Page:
Federal regulators are accusing DirecTV of misleading consumers about the cost of its satellite TV service.
According to the lawsuit filed by the Federal Trade Commission on Wednesday, DirecTV advertised a discounted package of TV channels for "12 months," leading many consumers to assume they were signing a 12-month contract. But in fact, the package required a two-year contract—it was only the discounted rate that lasted for 12 months, the FTC said. Prices jumped as much as an extra $45 per month in the second year, and consumers faced early-cancellation fees of up to $480, according to the lawsuit.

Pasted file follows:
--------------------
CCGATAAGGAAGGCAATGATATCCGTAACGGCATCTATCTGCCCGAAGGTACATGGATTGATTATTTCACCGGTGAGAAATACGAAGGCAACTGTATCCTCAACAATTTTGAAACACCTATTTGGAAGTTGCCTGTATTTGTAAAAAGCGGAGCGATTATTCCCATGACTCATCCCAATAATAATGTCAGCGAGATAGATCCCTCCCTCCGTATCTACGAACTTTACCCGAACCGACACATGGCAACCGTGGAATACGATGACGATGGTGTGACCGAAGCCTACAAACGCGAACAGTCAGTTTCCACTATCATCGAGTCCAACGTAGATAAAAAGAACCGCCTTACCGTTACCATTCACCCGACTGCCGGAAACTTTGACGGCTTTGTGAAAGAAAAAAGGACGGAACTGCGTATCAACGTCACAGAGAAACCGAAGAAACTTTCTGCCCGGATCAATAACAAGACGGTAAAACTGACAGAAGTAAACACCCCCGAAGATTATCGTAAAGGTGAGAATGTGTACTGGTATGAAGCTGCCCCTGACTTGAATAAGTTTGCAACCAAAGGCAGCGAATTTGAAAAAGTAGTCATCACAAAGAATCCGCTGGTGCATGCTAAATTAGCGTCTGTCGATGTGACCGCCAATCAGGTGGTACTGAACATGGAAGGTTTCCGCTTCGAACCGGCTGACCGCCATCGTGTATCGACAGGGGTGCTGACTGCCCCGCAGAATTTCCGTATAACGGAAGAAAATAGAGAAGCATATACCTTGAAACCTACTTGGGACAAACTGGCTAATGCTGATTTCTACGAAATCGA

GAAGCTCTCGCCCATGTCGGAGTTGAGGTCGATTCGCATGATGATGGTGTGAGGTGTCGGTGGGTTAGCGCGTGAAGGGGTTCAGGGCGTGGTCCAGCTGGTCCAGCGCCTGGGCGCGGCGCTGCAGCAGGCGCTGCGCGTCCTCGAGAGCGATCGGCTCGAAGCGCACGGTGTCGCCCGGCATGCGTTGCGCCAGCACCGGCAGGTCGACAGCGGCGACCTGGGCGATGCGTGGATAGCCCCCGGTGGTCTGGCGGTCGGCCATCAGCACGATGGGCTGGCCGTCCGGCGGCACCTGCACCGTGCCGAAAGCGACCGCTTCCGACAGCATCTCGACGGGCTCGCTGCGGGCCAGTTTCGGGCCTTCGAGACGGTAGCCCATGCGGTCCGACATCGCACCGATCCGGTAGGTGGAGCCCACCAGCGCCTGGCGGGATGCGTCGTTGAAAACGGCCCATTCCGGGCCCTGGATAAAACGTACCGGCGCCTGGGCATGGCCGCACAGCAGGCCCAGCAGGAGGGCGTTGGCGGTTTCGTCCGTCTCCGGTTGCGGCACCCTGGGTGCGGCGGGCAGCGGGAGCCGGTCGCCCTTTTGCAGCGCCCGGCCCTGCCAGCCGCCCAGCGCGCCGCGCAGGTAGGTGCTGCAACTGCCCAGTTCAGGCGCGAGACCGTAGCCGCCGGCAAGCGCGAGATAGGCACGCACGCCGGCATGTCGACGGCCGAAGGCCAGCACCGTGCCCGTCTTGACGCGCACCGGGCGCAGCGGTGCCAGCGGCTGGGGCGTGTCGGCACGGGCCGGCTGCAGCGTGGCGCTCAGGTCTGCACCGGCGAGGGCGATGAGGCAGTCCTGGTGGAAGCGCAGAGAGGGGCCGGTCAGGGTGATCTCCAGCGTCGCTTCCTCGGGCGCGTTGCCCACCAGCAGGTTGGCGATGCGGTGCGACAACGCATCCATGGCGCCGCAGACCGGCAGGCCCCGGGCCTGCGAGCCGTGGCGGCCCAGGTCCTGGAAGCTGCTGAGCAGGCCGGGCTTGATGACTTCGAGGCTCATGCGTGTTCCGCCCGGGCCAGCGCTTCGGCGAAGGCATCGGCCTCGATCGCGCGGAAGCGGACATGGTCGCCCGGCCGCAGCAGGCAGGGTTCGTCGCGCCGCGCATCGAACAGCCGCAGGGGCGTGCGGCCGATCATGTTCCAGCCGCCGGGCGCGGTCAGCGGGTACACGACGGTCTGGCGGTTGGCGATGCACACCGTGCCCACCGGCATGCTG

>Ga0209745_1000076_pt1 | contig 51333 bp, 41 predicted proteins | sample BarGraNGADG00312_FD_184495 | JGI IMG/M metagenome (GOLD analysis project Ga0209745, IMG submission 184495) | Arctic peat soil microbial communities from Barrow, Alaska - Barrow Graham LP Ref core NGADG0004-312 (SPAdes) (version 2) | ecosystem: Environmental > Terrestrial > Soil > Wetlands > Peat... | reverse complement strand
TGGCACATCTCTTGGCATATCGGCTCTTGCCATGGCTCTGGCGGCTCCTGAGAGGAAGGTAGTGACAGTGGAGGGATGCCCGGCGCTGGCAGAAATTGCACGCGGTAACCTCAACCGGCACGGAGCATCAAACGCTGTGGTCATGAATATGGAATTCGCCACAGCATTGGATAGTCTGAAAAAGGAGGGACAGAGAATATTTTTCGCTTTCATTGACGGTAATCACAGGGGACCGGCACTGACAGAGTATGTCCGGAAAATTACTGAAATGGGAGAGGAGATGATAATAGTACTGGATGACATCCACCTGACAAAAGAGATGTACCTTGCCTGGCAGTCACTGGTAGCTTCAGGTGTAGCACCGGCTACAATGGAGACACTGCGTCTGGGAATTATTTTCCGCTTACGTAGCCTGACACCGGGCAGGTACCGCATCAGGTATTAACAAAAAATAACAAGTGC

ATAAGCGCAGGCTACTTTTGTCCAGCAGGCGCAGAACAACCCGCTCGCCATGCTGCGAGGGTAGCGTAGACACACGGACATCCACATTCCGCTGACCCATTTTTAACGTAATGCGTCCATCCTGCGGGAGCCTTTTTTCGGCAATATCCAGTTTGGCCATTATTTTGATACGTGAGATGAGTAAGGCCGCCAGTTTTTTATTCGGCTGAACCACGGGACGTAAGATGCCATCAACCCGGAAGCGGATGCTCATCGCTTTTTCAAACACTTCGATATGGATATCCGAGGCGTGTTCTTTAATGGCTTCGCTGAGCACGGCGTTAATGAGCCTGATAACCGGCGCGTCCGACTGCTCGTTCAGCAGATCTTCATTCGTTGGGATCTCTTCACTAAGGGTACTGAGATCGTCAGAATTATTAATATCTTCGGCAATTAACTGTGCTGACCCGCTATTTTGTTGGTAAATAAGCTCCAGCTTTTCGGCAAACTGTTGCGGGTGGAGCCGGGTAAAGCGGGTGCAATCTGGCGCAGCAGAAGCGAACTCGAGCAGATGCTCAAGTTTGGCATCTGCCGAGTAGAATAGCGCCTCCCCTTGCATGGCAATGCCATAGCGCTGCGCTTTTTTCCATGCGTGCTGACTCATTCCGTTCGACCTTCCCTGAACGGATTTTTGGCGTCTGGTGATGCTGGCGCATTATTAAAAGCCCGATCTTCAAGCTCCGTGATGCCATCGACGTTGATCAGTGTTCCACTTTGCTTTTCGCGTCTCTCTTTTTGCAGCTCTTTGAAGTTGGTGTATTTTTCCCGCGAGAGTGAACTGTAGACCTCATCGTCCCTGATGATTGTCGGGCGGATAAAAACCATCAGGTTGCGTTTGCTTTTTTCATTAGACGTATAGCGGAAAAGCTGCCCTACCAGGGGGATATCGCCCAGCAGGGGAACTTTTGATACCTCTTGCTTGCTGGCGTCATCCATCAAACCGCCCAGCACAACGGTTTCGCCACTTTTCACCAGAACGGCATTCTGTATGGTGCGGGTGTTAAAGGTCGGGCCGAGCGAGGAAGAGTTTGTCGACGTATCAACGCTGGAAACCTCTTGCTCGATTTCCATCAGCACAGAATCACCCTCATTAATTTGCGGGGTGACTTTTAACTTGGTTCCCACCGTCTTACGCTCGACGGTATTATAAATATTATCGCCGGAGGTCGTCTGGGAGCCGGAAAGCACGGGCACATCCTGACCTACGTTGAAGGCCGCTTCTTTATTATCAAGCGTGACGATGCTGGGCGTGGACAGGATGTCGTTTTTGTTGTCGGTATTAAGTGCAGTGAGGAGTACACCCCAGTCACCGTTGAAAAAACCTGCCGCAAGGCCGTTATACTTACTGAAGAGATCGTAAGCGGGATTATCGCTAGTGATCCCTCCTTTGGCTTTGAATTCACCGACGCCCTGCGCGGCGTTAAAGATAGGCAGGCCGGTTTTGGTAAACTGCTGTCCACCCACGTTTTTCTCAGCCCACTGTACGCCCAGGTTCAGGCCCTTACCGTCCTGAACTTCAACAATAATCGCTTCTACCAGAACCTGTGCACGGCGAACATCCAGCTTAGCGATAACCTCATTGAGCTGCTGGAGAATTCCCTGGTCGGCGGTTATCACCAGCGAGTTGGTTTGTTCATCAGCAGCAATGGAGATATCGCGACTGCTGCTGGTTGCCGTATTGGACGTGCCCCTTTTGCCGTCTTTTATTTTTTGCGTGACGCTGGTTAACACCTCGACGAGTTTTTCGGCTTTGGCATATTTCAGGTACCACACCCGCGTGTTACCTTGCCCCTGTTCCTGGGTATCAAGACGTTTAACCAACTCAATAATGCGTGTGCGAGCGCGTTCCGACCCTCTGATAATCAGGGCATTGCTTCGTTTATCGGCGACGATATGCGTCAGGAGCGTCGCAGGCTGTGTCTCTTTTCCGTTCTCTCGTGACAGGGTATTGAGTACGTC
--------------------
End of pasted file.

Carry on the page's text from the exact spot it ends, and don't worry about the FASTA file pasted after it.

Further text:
Those details were often buried in fine print or obscured by other text in the ads, according to the federal charges.
Additionally, the FTC claims that DirecTV tricked consumers into paying for premium channels such as HBO and Showtime. The satellite TV company offered the channels "free for 3 months," but failed to adequately disclose that it would automatically begin billing customers for the channels after the trial period ended, according to the commission.
"DirecTV misled consumers about the cost of its satellite television services and cancellation fees," FTC Chairwoman Edith Ramirez said in a statement. "DirecTV sought to lock customers into longer and more expensive contracts and premium packages that were not adequately disclosed. It's a bedrock principle that the key terms of an offer to a consumer must be clear and conspicuous, not hidden in fine print."